Prophecy in the NT, 4th Principle: Puns and Place Names

The name of a place in Scripture is often vital to understanding a prophecy. But when he [Joseph] heard that Archelaus was reigning over Judea in place of his father Herod, he was afraid to go there, and being warned in a dream he withdrew to the district of Galilee. And he went and lived in …

Prophecy in the NT – 3rd Principle: The King and His People Are One

  Prophecies which apply to Israel apply equally to Israel's King, and vice-versa. Yeshua redeems Israel's history. Some years ago, I had dinner with an Israeli friend of the family. He wasn't Messianic. Heck, some days he wasn't even sure if he believed in the God of Jacob. Nevertheless, he had a vast collection of rabbinic …

Prophecy in the NT, 2nd Principle: Thematic Context

The context of a prophecy may be thematic rather than chronological. The birth of Yeshua in Bethlehem, "the city of David" (Luke 2:11), is iconic in Christian circles, the center of Christmas pageants in churches all over the world every December. I still enjoy the songs of the Christmas season (even though I know it's …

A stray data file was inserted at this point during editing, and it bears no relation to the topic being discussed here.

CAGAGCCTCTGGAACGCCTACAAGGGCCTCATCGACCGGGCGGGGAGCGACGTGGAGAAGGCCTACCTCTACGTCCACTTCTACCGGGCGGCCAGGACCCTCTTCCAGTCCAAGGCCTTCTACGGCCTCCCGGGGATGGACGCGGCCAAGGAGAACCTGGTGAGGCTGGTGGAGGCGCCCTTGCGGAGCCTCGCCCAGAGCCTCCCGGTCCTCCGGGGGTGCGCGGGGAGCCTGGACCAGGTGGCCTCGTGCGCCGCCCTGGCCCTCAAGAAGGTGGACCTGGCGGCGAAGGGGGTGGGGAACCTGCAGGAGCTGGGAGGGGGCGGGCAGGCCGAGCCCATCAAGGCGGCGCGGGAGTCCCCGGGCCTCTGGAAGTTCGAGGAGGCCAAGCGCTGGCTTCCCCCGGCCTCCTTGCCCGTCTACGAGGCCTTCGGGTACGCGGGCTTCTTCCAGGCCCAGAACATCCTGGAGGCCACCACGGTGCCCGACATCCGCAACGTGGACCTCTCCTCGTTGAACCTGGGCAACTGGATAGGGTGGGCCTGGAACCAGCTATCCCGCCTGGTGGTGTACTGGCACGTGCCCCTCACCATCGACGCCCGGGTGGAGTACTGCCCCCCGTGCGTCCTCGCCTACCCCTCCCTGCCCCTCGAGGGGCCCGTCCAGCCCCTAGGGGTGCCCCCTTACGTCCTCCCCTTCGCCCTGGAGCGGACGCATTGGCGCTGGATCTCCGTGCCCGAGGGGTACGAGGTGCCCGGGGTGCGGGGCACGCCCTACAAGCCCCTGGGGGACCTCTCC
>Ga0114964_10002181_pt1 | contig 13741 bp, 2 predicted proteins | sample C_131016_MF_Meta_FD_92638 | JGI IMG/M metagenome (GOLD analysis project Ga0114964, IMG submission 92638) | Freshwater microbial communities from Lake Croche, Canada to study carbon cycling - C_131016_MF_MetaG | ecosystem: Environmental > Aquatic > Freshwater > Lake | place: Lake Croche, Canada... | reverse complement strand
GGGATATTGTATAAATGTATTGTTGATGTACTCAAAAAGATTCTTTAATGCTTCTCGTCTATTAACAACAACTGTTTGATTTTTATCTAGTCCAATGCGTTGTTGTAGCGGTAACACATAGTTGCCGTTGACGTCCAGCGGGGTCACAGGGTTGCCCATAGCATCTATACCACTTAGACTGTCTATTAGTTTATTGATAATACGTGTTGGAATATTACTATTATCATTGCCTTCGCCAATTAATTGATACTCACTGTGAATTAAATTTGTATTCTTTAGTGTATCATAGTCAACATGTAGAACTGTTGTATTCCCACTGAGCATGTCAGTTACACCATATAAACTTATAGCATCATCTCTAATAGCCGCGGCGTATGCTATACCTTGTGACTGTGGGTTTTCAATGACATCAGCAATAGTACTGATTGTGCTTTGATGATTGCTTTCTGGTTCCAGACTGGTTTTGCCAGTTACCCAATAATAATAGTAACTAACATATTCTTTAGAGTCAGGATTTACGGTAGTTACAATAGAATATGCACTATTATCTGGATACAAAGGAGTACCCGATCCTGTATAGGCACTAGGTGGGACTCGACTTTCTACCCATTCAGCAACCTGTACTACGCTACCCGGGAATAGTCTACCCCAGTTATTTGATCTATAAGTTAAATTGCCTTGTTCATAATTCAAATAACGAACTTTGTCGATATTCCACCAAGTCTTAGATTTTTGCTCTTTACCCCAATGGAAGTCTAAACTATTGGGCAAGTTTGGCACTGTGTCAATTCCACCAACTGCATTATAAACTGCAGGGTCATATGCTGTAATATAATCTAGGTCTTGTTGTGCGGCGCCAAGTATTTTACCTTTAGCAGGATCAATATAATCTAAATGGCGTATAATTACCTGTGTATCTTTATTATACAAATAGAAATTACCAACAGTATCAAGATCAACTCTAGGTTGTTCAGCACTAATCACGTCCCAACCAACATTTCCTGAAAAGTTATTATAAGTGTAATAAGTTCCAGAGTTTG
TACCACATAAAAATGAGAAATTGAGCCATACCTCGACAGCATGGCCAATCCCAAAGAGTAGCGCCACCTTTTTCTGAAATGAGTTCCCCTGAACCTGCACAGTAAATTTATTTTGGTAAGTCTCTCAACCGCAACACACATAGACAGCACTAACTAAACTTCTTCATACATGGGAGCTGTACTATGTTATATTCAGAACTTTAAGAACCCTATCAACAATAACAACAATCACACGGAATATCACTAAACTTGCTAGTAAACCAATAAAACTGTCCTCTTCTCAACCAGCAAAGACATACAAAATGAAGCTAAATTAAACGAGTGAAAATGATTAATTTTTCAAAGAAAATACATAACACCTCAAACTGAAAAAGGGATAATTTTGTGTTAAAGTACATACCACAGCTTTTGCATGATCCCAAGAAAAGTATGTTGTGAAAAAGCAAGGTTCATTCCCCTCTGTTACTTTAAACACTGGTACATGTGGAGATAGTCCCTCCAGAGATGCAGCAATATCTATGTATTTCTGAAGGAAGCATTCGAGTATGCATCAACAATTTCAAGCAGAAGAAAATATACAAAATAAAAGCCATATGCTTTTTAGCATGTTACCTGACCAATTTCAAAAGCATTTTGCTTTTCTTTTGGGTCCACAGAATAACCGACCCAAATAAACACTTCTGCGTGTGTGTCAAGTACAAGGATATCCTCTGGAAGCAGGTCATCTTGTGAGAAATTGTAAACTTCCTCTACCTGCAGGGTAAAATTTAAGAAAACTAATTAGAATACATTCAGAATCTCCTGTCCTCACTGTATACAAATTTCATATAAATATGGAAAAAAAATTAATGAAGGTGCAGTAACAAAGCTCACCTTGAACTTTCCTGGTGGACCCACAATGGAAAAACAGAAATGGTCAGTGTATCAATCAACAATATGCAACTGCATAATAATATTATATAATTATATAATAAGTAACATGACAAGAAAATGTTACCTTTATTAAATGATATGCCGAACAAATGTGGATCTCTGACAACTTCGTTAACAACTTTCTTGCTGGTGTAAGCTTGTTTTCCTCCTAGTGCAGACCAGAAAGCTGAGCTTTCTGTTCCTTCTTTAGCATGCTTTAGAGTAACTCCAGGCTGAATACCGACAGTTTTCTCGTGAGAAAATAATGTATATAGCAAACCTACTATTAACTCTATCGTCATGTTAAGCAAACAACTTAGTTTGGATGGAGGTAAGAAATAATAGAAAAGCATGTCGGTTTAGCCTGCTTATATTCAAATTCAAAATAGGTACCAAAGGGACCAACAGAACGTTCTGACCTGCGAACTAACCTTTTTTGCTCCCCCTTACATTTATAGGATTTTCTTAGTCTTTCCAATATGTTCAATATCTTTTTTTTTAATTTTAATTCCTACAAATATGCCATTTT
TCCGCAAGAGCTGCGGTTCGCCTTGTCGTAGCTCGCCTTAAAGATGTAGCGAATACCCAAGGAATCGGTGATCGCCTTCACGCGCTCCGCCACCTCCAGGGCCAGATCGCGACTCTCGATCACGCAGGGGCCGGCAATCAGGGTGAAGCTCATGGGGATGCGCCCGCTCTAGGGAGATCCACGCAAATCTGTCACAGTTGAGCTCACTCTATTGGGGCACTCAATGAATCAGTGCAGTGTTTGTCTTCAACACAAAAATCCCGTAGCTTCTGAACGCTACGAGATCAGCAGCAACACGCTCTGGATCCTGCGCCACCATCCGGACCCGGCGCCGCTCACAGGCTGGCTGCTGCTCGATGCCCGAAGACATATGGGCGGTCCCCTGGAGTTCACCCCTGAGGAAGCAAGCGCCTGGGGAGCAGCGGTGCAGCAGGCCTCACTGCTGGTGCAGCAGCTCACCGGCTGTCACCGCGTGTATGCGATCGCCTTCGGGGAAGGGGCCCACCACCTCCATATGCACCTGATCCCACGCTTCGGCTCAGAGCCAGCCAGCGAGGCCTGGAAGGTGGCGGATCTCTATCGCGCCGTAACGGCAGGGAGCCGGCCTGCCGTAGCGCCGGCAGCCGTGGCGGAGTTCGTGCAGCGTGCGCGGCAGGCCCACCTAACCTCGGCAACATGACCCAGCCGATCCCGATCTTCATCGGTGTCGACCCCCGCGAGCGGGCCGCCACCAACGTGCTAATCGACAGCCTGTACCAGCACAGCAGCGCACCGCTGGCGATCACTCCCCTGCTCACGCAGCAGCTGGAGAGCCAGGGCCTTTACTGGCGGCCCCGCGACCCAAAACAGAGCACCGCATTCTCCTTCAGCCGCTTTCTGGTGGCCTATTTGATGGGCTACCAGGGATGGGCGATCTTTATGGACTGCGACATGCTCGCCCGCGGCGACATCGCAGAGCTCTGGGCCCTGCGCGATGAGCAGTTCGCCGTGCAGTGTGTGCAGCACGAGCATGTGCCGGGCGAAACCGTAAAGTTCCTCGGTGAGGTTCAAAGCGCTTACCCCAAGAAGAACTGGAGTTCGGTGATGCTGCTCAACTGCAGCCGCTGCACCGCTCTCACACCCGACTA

Prophecy in the NT, 1st Principle: Multiple Fulfillments

That which has been fulfilled in spirit may be fulfilled again in both spirit and letter in the Messiah. The very first prophecy of the Tanakh that is openly cited in the New Testament is Isaiah 7:14, as quoted in Matthew 1:23: "'Behold, the virgin shall conceive and bear a son, and they shall call his …

Prophecy in the New Testament: Introduction

The autumn season has always been the one in which I most feel the "pull" of prophecy, specifically end-times prophecy or eschatology. The slow fading of the year appeals to my default state of cheerful melancholia, putting me in the right mood for contemplating the end of history with a Messianic hope. In addition to …